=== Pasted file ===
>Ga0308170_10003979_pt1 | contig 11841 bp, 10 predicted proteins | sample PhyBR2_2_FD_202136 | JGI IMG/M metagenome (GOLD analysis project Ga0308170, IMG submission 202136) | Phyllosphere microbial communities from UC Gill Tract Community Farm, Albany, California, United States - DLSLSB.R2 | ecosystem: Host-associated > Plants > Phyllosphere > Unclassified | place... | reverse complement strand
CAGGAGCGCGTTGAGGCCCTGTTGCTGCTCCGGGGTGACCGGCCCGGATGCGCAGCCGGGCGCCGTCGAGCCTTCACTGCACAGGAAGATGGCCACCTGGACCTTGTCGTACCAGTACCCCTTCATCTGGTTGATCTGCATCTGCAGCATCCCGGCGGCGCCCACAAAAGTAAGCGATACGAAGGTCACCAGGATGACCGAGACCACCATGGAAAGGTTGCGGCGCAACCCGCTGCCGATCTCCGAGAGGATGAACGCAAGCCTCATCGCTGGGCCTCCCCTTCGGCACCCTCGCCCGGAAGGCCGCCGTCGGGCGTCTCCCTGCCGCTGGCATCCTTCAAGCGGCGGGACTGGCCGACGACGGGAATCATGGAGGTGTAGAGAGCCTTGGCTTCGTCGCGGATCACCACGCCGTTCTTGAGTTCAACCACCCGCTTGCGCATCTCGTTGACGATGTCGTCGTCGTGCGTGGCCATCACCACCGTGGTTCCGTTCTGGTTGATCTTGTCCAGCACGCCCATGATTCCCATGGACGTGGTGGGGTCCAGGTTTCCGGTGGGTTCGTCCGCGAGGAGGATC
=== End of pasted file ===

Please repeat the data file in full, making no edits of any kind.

>Ga0308170_10003979_pt1 | contig 11841 bp, 10 predicted proteins | sample PhyBR2_2_FD_202136 | JGI IMG/M metagenome (GOLD analysis project Ga0308170, IMG submission 202136) | Phyllosphere microbial communities from UC Gill Tract Community Farm, Albany, California, United States - DLSLSB.R2 | ecosystem: Host-associated > Plants > Phyllosphere > Unclassified | place... | reverse complement strand
CAGGAGCGCGTTGAGGCCCTGTTGCTGCTCCGGGGTGACCGGCCCGGATGCGCAGCCGGGCGCCGTCGAGCCTTCACTGCACAGGAAGATGGCCACCTGGACCTTGTCGTACCAGTACCCCTTCATCTGGTTGATCTGCATCTGCAGCATCCCGGCGGCGCCCACAAAAGTAAGCGATACGAAGGTCACCAGGATGACCGAGACCACCATGGAAAGGTTGCGGCGCAACCCGCTGCCGATCTCCGAGAGGATGAACGCAAGCCTCATCGCTGGGCCTCCCCTTCGGCACCCTCGCCCGGAAGGCCGCCGTCGGGCGTCTCCCTGCCGCTGGCATCCTTCAAGCGGCGGGACTGGCCGACGACGGGAATCATGGAGGTGTAGAGAGCCTTGGCTTCGTCGCGGATCACCACGCCGTTCTTGAGTTCAACCACCCGCTTGCGCATCTCGTTGACGATGTCGTCGTCGTGCGTGGCCATCACCACCGTGGTTCCGTTCTGGTTGATCTTGTCCAGCACGCCCATGATTCCCATGGACGTGGTGGGGTCCAGGTTTCCGGTGGGTTCGTCCGCGAGGAGGATC